Bird Scaring Lines Protect Seabirds

Bird-scaring lines have been shown to be highly effective in preventing seabird mortality caused by longlines. The erratic flapping made by the streamers that hang from the 300 ft. blue steel polyester lines, positioned either side of the longline, scares albatrosses and other seabirds from the baited hooks.  These lines cost as little as $260 per pair and have been shown to reduce seabird mortality by 92% in preliminary research on Alaskan sablefish longliners in 1999.  In 2000 the U.S. Fish and Wildlife Service initiated a pilot scheme by which Alaskan fishing vessels could apply for free bird-scaring lines.  $950,000 was made available for Alaskan vessels that applied in 2000 and 2001. Much of this money was in the form of matching grants to cover the installation of davits that must be welded onto the stern of the larger longline vessels to hold the 'tori poles' that support the bird scaring lines.

 

 

Image courtesy Seattle Marine.
 

Photo: Washington Seagrant Program

Another simple mitigation method is greater line weight. Lines sink because weights are placed on the line at intervals between the hooks. Increasing the number or size of these weights causes the line to sink faster, giving the birds less time to dive on the baited hook. Once the bait is more than a few feet under the surface it is no longer a threat to seabirds.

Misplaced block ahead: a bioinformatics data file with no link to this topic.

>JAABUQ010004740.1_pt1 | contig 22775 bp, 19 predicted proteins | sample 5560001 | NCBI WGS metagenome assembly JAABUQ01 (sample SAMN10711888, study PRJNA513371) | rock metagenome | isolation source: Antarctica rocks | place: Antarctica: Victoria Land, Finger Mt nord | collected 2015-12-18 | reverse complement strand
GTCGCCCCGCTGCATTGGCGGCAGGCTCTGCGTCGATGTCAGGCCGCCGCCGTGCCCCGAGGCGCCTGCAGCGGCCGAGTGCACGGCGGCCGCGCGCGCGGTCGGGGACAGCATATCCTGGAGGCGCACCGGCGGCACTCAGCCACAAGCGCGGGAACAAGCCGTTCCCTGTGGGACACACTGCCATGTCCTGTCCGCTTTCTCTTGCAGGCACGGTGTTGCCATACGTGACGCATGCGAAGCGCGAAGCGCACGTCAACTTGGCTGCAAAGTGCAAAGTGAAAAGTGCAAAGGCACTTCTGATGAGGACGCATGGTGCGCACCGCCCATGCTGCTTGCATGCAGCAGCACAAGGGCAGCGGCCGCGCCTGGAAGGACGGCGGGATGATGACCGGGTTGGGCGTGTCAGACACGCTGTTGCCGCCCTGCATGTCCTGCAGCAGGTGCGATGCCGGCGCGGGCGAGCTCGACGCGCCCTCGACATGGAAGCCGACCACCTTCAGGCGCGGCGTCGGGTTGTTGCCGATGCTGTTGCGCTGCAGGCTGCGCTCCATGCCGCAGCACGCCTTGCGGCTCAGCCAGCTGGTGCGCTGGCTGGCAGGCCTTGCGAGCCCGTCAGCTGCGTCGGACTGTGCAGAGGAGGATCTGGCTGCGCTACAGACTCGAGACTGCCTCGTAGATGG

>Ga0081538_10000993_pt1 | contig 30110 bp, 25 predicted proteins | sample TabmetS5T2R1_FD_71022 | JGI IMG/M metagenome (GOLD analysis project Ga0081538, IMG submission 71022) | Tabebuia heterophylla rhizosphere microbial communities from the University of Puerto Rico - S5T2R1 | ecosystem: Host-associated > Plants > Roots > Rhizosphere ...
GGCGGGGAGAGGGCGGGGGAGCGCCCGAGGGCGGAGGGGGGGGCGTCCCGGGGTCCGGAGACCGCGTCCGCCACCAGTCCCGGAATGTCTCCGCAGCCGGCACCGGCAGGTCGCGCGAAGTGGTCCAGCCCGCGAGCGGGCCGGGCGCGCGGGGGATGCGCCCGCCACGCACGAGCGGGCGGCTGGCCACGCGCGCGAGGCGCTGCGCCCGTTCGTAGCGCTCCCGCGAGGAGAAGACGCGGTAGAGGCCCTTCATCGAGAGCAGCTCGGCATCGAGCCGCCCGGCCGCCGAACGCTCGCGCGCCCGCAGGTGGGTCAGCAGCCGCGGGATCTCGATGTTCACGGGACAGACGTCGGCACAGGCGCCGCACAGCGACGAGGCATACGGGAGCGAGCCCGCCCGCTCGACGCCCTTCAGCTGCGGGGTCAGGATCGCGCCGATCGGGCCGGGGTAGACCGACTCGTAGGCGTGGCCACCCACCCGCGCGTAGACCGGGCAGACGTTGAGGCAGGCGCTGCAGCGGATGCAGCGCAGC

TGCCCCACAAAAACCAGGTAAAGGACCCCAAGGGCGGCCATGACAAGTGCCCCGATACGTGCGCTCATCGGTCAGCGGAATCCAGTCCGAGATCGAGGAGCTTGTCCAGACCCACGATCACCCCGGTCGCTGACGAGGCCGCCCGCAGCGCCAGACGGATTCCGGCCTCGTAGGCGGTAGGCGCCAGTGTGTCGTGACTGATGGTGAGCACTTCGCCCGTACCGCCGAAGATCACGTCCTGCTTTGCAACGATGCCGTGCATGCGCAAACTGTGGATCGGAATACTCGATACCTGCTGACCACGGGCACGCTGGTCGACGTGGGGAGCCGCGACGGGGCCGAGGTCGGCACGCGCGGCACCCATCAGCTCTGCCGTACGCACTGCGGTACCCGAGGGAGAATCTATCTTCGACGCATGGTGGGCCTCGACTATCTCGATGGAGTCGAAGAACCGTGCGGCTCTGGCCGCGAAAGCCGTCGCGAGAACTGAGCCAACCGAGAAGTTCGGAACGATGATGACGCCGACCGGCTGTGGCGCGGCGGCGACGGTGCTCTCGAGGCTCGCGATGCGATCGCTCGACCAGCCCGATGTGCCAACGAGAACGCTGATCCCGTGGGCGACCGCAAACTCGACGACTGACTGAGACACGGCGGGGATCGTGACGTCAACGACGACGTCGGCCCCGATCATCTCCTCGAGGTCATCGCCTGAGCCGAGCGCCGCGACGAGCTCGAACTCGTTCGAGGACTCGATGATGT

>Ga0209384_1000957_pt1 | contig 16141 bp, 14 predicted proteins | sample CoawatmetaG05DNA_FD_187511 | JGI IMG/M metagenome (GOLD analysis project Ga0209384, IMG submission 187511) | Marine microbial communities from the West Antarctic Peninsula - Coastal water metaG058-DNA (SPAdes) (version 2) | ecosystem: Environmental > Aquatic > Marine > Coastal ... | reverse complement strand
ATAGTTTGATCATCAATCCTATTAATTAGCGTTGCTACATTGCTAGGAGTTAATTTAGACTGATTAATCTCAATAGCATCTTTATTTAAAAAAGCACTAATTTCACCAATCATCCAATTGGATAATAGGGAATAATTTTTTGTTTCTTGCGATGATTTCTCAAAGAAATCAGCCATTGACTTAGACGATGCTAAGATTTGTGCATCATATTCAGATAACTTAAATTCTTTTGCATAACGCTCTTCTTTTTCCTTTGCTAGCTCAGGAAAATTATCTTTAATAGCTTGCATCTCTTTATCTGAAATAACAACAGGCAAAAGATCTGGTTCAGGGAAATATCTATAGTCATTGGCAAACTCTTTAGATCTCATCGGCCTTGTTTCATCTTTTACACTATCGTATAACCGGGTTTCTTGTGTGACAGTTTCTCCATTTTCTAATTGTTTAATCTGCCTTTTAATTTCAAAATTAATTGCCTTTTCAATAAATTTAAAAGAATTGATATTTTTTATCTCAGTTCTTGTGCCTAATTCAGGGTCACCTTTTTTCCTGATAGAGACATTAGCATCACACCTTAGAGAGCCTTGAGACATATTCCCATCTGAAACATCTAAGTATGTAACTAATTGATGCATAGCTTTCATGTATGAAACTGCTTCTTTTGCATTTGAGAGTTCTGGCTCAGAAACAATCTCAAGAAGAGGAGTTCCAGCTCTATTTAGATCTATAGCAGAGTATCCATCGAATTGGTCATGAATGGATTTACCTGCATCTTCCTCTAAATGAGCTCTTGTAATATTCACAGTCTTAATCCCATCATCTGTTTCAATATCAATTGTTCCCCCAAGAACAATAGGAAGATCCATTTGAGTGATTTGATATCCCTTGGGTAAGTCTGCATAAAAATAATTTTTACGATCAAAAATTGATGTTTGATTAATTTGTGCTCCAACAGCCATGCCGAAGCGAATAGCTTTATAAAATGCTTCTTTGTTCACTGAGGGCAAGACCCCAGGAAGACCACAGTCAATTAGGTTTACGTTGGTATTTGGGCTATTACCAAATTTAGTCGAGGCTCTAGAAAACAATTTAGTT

Fish waste is often thrown overboard, acting as a further attractant to seabirds. Unable to tell waste from bait, seabirds are more likely to be hooked if waste is thrown overboard while lines are being set. Disposing of fish waste only at times when lines are not being set reduces seabird mortality.

 

Instead of reeling the longline out from the stern of the vessel, a technique has been developed whereby the line is fed through a setting tube that is submerged under the surface. By the time the line comes out the end of the tube it is already too far under water for the albatrosses to be able to dive on the bait. This method has been shown to be very effective in the Southern Ocean.